Fifth Enlargement — (29 March 2004)
Sixth Enlargement — (1 April 2009)
As you can see, NATO has continued to enlarge in recent years. This has alarmed other countries, in particular, Russia. Russia sees NATO as a relic of the past, something used by the United States to wield immense political power against its rivals (namely Russia itself, along with Serbia and later Libya [as we will explore later]).
|Russian president Vladimir Putin|
Thus, it can be seen that with the fall of the Soviet Union, NATO lost a sense of its original purpose. NATO became a tool to be wielded by US foreign policymakers. Even with the activation of NATO in 2001, the use of the alliance was dubious at best. The original purpose of the alliance had been to fight a war in Europe, not Afghanistan. Some began questioning the usefulness of NATO, while still others outright called for its dissolution. Fortunately for fans of military blocs, Russia gave NATO a breath of new life in 2014 by annexing Crimea from Ukraine.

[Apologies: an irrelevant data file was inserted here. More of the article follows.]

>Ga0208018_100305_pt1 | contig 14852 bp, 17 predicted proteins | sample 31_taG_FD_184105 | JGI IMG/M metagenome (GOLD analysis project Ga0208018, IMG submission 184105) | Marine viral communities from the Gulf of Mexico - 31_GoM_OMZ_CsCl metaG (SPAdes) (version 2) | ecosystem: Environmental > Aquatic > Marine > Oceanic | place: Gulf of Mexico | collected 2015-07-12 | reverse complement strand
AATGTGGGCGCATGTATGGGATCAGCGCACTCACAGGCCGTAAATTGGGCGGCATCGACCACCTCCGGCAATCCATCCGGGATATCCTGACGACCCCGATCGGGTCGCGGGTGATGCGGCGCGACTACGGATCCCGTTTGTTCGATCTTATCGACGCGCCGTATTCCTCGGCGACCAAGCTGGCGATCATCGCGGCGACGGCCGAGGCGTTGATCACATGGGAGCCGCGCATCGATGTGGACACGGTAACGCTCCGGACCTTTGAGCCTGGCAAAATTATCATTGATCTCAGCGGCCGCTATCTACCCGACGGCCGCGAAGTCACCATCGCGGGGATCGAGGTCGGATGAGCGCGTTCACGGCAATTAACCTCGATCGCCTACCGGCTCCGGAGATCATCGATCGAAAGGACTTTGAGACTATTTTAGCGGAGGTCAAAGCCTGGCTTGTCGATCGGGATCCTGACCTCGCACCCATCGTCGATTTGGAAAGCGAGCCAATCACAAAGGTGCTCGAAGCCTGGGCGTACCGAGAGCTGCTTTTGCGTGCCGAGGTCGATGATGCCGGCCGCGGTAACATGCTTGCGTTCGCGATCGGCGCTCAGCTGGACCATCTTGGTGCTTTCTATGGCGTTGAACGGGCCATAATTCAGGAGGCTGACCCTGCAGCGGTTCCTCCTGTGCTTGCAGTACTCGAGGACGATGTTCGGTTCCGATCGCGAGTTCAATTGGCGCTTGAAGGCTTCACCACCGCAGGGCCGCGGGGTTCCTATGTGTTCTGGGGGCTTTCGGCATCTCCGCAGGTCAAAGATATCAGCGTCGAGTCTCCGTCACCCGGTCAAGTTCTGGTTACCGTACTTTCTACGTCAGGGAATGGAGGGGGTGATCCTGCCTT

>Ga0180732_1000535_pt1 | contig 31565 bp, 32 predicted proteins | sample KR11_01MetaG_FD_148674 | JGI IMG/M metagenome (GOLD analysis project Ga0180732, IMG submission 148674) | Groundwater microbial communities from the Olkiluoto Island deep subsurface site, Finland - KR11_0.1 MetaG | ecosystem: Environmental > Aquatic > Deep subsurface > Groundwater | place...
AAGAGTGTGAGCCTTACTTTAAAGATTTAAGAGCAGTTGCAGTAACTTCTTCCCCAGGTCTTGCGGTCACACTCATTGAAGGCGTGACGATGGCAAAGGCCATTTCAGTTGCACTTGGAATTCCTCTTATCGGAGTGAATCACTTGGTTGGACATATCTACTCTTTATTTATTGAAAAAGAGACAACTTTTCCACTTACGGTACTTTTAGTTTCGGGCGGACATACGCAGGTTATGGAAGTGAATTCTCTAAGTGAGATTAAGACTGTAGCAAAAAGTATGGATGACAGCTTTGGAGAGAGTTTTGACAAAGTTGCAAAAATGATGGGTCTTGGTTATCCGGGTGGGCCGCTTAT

|Russian soldiers (“Little Green Men”) in Crimea, 2014.|
The annexation of Crimea showed a belligerent side of Russia that had been hinted at in 2008 during the invasion of Georgia, but not fully understood by many in the West. However, the message came through loud-and-clear after Russian troops landed in Crimea, and later the Donbass. Almost immediately, Lithuania, Latvia, and Poland activated Article 4 of the Charter and convened an emergency meeting about Russian aggression. NATO has since deployed permanent forces to the Baltic states (Estonia, Latvia, Lithuania) and Poland.
|NATO’s plan to bolster the Baltic states and Poland|